Are scam artists targeting online games resulting in tighter security protocols? According to the article, the increased popularity in MMOGs such as World of Warcraft have resulted in an exponential increase in crime through theft of personal data via these games. Whether it is an in-game scam to convince someone to giving up account details or a plain brute force theft, both in-game goods and real-life resources like credit card numbers are being lifted using these games as a medium, whether the target is the person themselves or the company hosting the game. Tt's resulted in companies looking specifically to halt it:
Securing the online game site, K2 Network Inc. has added a security platform from NetContinuum to protect the more than 7 million registered gamers that play on the site against virtual and real-world ID theft, an executive said Friday. K2 Network senior director of infrastructure and engineering David S. Lee said people will pay between $2,000 and $8,000 for an account because of the money and time put into developing the characters in the game. "Online gamers typically stick with one game from eight months to three years, putting money into characters and accessories," Lee said. "About 60 to 70 percent of game publishers and hosting sites suffer from hacking every day."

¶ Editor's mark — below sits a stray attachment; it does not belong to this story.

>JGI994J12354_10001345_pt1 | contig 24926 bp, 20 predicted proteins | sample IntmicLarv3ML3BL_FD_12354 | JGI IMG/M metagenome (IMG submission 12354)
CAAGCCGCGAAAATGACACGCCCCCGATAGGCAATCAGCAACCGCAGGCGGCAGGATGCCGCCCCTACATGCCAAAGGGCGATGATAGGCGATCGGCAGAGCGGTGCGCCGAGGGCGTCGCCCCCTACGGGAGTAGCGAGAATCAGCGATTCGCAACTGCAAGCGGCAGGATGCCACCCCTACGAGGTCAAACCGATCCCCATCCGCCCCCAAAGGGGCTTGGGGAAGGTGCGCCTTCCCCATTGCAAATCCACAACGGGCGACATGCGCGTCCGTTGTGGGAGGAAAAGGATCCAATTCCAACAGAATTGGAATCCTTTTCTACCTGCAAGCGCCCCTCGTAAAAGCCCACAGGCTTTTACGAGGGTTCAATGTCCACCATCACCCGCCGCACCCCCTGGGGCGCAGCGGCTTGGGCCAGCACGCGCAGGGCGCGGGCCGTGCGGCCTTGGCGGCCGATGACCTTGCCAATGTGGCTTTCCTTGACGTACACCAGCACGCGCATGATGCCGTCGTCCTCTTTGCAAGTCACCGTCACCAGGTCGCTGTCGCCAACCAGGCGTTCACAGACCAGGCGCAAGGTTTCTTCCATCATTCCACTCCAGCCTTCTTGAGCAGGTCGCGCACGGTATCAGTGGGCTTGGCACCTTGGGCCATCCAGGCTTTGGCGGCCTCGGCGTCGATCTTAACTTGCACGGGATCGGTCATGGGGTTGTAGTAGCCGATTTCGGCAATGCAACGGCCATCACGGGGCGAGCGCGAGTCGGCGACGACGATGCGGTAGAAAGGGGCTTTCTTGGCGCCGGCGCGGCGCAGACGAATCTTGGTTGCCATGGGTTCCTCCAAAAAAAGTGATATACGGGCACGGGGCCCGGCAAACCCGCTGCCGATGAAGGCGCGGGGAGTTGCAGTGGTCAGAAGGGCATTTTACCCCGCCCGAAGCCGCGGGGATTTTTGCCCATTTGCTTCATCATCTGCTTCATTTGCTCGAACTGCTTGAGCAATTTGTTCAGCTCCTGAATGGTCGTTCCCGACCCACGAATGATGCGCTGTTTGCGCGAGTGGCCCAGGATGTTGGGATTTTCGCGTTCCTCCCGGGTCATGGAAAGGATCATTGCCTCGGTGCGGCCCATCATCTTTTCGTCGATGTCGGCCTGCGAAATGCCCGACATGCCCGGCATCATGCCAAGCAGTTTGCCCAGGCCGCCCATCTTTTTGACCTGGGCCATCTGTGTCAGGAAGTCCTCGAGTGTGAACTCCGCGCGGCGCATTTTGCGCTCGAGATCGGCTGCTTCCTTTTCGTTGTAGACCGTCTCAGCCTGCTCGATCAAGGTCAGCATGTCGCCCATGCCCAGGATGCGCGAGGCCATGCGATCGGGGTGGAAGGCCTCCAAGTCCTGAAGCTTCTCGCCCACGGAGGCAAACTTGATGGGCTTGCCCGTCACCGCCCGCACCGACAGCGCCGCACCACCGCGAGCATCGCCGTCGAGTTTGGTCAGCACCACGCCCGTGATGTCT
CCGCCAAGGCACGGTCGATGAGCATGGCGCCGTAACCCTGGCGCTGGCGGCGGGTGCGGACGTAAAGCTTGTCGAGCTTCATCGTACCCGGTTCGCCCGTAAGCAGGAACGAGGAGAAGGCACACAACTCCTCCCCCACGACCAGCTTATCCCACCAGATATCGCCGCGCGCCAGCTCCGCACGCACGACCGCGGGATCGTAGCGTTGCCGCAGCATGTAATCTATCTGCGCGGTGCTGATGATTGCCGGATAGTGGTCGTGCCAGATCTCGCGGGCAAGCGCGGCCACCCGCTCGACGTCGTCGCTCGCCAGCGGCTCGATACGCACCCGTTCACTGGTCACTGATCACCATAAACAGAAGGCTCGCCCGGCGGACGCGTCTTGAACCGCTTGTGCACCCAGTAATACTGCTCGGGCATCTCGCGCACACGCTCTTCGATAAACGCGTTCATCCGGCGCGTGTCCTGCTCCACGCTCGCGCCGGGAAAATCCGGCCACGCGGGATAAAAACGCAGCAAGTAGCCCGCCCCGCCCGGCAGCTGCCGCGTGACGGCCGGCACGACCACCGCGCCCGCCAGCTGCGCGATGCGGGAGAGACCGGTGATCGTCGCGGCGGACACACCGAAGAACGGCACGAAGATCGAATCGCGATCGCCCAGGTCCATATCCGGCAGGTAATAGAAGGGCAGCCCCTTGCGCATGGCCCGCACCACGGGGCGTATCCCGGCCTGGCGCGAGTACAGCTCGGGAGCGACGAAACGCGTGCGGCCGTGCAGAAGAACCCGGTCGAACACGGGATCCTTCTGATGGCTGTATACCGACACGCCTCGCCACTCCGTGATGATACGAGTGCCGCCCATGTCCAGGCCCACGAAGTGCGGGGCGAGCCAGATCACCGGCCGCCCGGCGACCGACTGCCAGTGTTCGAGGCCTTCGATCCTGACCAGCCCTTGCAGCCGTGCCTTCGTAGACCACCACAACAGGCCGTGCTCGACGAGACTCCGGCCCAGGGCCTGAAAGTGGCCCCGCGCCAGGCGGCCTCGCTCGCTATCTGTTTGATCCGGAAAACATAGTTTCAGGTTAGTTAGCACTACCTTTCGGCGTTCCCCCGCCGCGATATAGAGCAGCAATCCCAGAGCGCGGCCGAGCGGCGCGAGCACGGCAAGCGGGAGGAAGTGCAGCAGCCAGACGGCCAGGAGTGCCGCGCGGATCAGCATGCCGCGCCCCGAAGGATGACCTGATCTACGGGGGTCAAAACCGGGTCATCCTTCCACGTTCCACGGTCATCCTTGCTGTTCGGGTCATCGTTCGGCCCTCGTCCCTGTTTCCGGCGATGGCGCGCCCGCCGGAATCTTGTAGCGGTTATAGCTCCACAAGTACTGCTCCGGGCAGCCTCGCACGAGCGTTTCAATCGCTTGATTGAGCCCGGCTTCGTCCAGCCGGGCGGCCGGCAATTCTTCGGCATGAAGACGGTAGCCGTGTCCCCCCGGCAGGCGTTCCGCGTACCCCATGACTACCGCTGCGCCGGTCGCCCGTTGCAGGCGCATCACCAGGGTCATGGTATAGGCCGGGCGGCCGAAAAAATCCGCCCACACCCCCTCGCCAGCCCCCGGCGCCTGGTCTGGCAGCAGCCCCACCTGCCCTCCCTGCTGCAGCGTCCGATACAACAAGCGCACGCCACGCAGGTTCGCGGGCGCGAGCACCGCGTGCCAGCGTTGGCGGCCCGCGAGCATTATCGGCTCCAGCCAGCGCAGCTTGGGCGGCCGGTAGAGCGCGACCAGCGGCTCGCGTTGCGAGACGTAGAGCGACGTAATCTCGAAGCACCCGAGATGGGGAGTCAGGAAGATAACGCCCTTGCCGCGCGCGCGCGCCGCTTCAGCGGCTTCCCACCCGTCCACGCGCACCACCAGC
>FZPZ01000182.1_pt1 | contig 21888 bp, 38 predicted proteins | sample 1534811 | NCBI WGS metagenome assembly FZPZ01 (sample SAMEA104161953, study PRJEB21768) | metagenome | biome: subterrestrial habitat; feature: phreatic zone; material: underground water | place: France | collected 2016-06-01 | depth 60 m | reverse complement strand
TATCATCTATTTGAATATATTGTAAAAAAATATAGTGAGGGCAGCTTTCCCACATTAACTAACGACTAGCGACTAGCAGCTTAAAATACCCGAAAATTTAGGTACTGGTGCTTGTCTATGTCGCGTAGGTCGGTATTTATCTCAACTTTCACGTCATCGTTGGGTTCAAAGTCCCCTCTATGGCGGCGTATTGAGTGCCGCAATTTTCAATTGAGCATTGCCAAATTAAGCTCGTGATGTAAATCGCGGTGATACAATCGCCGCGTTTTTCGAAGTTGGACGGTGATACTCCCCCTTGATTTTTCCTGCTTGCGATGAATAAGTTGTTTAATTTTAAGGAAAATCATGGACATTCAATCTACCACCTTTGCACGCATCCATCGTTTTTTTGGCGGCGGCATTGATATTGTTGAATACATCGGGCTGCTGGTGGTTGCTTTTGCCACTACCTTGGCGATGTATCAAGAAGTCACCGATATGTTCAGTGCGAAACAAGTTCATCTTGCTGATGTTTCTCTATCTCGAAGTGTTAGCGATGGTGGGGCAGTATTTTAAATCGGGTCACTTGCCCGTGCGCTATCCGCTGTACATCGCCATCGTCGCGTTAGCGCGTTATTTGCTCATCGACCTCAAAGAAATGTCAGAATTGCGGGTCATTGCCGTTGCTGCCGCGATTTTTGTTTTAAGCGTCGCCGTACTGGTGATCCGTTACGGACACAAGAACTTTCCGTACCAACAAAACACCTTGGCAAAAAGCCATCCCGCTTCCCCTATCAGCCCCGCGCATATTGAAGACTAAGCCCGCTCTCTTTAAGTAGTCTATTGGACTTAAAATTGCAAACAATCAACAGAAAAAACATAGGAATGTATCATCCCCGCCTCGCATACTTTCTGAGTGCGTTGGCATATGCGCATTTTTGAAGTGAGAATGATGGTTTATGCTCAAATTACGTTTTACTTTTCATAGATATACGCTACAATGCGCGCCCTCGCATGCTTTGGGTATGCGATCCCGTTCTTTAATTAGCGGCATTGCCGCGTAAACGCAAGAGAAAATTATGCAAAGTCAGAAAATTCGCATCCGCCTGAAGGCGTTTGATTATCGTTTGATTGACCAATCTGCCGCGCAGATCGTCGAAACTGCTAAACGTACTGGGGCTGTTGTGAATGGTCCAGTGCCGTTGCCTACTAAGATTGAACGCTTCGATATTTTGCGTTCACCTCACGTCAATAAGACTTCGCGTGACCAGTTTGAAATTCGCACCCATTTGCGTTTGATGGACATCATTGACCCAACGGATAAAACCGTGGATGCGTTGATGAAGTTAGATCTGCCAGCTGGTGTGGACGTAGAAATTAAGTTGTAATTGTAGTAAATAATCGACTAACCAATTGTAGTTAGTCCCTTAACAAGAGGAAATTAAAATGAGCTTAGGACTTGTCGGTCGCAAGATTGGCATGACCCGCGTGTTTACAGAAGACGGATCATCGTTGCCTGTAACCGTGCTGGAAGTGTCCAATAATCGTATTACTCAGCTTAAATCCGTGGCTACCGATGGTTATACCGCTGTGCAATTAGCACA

With losses estimated to be approaching $1 Million a year, the traditional security methods used weren't enough. Firewalls and standard protocols were failing. In this case, the attention has been turned to a layer-7 firewall, meaning it has a much thorough level of checking to make its decision on what to do with a packet.
If you are interested in online security, it's a good read.